Strikes grounded flights and halted government services early today, as unions mounted their first major challenge to austerity measures in debt-plagued Greece.
An umbrella union representing civil servants began a 24-hour strike against sweeping government cuts which will freeze their salaries and new recruitment, and an effort to push through fiscal reforms previously delayed for decades.
Greece's largest labour organisation - the umbrella GSEE union - is planning another strike on February 24. But it remained unclear whether the protests will represent the start of a serious labour backlash against the urgent reforms or a demonstration of union dissatisfaction in a country where strikes are common.
Unions ended weeks of caution after Greece's new Socialist government deepened cuts - slashing bonuses and early retirement rights, and even tapping the country's powerful Orthodox Church for more taxes.
Greece is under European Union pressure to cut spending drastically after revealing a massive undeclared budget shortfall last year which continues to rattle the euro and financial markets.
Prime Minister George Papandreou, who was in Paris today to discuss the economic crisis with French President Nicolas Sarkozy, has already faced down a protest by farmers demanding higher subsidy payments who staged tractor blockades on Greek highways for nearly three weeks, ending yesterday.
Mr Papandreou's government announced another round of austerity measures just before today's strike: adding 0.14 euro (12p) in taxes to the price of a litre of regular unleaded petrol, and announcing plans to oblige all Greek businesses - including petrol stations, cab drivers and vendors at farmers' markets - to issue receipts.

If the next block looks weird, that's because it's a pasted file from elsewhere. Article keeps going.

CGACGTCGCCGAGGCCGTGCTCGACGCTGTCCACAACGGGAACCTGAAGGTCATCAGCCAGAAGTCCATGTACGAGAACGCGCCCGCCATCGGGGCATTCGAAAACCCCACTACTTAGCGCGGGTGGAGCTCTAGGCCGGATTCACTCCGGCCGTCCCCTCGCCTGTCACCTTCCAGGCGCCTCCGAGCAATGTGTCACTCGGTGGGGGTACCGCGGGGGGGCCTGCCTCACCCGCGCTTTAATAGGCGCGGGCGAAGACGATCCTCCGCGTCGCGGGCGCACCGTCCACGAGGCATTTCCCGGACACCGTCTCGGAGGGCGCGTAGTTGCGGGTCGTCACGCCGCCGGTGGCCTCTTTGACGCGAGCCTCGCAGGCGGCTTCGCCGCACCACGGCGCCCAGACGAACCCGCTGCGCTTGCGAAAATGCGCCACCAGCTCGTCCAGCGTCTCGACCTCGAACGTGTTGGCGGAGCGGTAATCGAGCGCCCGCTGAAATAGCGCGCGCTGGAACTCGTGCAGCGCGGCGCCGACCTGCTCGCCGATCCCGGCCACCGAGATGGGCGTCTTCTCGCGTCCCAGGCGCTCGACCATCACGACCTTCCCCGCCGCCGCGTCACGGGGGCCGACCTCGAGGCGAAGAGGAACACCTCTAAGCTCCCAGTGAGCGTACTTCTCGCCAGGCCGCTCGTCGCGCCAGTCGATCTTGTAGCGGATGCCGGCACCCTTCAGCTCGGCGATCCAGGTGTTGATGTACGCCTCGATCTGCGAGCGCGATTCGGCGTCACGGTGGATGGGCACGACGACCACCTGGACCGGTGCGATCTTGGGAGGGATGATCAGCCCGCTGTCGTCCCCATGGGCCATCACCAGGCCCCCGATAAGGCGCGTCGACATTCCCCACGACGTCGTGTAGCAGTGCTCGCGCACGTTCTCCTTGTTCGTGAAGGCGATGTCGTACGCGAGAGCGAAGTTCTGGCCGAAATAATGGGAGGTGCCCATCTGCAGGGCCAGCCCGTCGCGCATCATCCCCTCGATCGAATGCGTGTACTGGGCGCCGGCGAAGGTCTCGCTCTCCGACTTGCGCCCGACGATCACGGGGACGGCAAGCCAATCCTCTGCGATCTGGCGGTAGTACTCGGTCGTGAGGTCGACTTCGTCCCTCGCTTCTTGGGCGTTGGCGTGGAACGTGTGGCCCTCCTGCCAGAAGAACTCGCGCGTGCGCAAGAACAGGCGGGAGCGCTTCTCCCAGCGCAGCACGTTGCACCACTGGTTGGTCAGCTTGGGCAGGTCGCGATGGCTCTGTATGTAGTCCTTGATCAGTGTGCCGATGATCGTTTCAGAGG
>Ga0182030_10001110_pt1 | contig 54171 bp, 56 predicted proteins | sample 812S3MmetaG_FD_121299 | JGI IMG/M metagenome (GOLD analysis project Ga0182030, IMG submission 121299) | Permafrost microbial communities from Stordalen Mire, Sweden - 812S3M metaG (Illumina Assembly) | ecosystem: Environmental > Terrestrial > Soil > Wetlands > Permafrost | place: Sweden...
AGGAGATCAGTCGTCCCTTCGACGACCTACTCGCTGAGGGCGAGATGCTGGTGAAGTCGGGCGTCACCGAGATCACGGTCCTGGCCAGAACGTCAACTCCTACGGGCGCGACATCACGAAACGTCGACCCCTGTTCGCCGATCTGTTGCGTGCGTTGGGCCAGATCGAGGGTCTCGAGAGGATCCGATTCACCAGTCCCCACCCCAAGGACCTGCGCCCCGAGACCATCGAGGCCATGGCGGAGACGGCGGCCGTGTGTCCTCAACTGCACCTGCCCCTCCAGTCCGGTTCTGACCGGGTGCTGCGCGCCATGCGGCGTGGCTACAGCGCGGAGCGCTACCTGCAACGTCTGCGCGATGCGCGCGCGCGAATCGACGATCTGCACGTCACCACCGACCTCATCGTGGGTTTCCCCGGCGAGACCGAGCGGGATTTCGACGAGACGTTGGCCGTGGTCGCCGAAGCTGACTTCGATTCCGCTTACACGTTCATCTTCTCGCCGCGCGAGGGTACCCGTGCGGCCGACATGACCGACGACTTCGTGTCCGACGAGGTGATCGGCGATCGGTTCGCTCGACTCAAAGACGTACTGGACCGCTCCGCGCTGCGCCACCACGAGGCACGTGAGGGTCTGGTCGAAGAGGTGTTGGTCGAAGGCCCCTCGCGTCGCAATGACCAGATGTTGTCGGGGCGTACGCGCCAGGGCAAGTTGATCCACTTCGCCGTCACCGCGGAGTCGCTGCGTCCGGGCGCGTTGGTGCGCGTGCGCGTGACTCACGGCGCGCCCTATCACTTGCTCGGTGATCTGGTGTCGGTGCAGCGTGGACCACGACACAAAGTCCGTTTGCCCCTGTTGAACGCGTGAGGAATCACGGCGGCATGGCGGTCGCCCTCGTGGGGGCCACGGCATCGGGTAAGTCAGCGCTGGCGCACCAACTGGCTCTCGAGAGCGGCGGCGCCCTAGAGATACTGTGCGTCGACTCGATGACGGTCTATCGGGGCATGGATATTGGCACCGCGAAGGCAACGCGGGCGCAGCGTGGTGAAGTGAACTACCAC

Wealthy European countries appear closer to rescuing Greece, and stocks in Europe and the United States rose yesterday on expectations of some kind of decisive action to prevent a Greek debt default which could spread to other countries, undermining Europe's hesitant economic recovery.
European Union leaders are to discuss the issue during a summit in Brussels tomorrow, and officials have said they will issue a statement on Greece.
Markets have reacted well to news that European Central Bank President Jean-Claude Trichet would make a rare appearance at the summit in Brussels - which they saw as confirmation that some kind of help would be discussed.
Today's civil servants' strike halted flights in Greece starting at midnight (2200GMT yesterday), closed state schools and tax offices, and left state-run hospitals running on emergency staff.
Striking civil servants and members of a Communist-backed trade union are planning separate protest rallies in central Athens and the northern city of Thessaloniki.Reuse content